We have four major bark beetle species in BC that are causing forest management concerns. They are small and bore through the bark of trees to feed on the layer between the bark and wood called the phloem.
Douglas-fir beetles actively attack mature Douglas-fir trees from April to June. They are easy to identify, although tiny in size – about .5 cm – with reddish wing covers. They infest mainly damaged or drought stressed trees, but can move to healthy trees in wild and urban forests. Fine sawdust on tree trunks is an indication of this and any boring beetle. Dying tree foliage is noticeable in the spring of the year following the attack.
Western balsam bark beetles significantly damage high-elevation, or subalpine, fir in BC. Adult beetles are only 4.3 cm long with reddish-brown hairs covering a dark brown exoskeleton. Pitch streaming from bored holes and boring dust are signs of infestation.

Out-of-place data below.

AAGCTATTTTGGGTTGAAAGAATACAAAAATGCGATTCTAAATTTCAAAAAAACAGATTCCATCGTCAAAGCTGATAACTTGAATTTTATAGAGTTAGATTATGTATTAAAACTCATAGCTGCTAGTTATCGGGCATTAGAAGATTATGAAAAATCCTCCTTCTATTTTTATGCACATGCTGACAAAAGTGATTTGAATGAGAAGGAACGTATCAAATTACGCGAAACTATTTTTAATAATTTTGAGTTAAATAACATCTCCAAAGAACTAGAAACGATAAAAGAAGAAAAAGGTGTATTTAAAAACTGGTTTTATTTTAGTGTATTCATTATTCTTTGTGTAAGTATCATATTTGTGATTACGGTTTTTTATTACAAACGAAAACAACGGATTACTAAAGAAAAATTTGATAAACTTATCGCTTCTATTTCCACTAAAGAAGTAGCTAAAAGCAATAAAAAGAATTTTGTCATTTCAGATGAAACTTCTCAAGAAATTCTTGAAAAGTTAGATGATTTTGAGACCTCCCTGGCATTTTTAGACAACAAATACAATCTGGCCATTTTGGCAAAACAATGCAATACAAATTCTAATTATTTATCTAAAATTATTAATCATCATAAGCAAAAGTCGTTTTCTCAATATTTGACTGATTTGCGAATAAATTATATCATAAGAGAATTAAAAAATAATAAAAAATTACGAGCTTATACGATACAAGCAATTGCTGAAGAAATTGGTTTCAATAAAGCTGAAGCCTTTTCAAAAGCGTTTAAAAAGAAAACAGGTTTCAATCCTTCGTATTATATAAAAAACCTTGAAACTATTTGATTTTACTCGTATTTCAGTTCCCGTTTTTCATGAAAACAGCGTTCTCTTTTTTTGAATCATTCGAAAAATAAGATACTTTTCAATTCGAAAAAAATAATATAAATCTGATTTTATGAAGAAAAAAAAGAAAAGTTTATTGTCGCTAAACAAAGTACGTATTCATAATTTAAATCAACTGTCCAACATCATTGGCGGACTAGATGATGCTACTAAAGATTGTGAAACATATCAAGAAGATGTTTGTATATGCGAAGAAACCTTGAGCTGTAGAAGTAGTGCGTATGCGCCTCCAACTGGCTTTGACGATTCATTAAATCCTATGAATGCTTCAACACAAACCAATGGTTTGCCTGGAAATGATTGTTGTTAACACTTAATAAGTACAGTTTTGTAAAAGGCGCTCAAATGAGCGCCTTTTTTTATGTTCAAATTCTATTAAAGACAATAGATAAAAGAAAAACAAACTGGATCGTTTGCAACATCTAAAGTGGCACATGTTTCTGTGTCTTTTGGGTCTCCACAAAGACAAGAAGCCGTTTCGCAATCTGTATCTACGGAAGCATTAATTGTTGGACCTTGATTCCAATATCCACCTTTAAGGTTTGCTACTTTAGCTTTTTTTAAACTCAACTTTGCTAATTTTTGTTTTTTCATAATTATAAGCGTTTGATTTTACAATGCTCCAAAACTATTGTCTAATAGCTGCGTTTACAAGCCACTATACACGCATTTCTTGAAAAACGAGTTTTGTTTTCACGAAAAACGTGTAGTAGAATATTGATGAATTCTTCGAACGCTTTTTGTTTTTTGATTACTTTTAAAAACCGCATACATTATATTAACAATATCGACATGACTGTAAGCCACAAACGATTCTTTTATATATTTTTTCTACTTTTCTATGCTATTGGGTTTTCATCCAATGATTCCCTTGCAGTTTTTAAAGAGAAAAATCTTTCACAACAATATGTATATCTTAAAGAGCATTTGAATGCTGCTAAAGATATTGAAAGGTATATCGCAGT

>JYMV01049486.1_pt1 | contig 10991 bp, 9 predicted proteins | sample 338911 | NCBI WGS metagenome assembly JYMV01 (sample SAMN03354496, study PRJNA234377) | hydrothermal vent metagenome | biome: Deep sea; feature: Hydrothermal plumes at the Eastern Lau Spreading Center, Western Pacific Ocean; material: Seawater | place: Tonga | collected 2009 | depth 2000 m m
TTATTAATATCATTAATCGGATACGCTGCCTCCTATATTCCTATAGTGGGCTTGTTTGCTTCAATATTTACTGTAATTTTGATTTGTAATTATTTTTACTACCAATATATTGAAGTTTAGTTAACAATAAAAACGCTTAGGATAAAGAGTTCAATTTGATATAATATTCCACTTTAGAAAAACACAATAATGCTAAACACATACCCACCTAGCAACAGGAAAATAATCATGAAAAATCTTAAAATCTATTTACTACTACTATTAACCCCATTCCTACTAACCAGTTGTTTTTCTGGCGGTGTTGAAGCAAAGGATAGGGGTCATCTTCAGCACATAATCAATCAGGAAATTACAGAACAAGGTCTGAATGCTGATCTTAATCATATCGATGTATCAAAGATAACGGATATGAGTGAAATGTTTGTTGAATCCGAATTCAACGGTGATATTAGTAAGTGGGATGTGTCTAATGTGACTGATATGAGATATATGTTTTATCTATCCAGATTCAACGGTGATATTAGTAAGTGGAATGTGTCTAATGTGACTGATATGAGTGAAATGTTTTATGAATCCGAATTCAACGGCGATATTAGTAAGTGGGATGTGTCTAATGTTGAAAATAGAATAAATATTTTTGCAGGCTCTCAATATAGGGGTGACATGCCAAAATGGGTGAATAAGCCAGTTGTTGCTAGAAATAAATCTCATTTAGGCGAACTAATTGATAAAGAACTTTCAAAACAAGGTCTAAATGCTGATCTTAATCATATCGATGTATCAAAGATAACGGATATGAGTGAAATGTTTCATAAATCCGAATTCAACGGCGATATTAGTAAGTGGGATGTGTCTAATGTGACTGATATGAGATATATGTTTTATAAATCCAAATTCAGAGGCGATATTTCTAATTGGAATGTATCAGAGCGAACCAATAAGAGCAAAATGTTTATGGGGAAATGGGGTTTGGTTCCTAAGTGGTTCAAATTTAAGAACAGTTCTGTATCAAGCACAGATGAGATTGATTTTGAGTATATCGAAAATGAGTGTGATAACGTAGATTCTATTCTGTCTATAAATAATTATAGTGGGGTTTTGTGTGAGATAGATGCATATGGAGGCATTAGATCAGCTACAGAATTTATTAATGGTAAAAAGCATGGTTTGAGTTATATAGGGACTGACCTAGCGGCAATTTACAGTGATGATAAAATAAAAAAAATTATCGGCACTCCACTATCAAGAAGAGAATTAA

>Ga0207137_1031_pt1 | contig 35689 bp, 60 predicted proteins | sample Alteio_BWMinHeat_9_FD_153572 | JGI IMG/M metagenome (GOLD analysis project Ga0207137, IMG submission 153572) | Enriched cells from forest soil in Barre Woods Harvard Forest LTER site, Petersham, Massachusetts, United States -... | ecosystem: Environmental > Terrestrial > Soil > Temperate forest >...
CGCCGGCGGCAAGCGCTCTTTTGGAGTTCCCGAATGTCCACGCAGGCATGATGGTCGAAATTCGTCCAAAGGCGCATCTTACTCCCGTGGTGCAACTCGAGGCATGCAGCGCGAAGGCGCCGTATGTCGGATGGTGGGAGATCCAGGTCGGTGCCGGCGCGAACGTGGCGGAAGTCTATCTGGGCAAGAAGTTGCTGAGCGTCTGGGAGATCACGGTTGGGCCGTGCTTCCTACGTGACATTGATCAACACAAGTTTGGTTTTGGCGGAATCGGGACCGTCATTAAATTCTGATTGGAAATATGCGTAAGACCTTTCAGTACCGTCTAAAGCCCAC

Spruce beetles are about .5 cm as adults, dark brown to black with reddish wing covers and live one to two years. The larvae destroy mature spruce trees by eating the phloem layer under the bark where they overwinter then emerge as adults after the snow melts to fly into new zones. Given favorable weather, beetle flight numbers can double.
Mountain pine beetles are killed by cold weather snaps in late spring, but warming weather patterns have caused an imbalance in this naturally occurring tree beetle. BC has lost several millions of hectares of pine forest because of the mountain pine beetle, and as the provincial government takes the lead in managing these outbreaks, we can do our part to keep forests healthy by assessing urban areas by actively assessing and treating, if necessary, the trees on private property.
Managing bark beetles depends on proper detection and site-specific factors. Trees in your back yard infested with any of the previously listed species can cause fall hazards and may need to be removed. However – we have many bark beetles in the province that do not pose any significant concerns. Not all insects are harmful to trees, as discussed in a previous article: Bees and Trees – The Crucial Link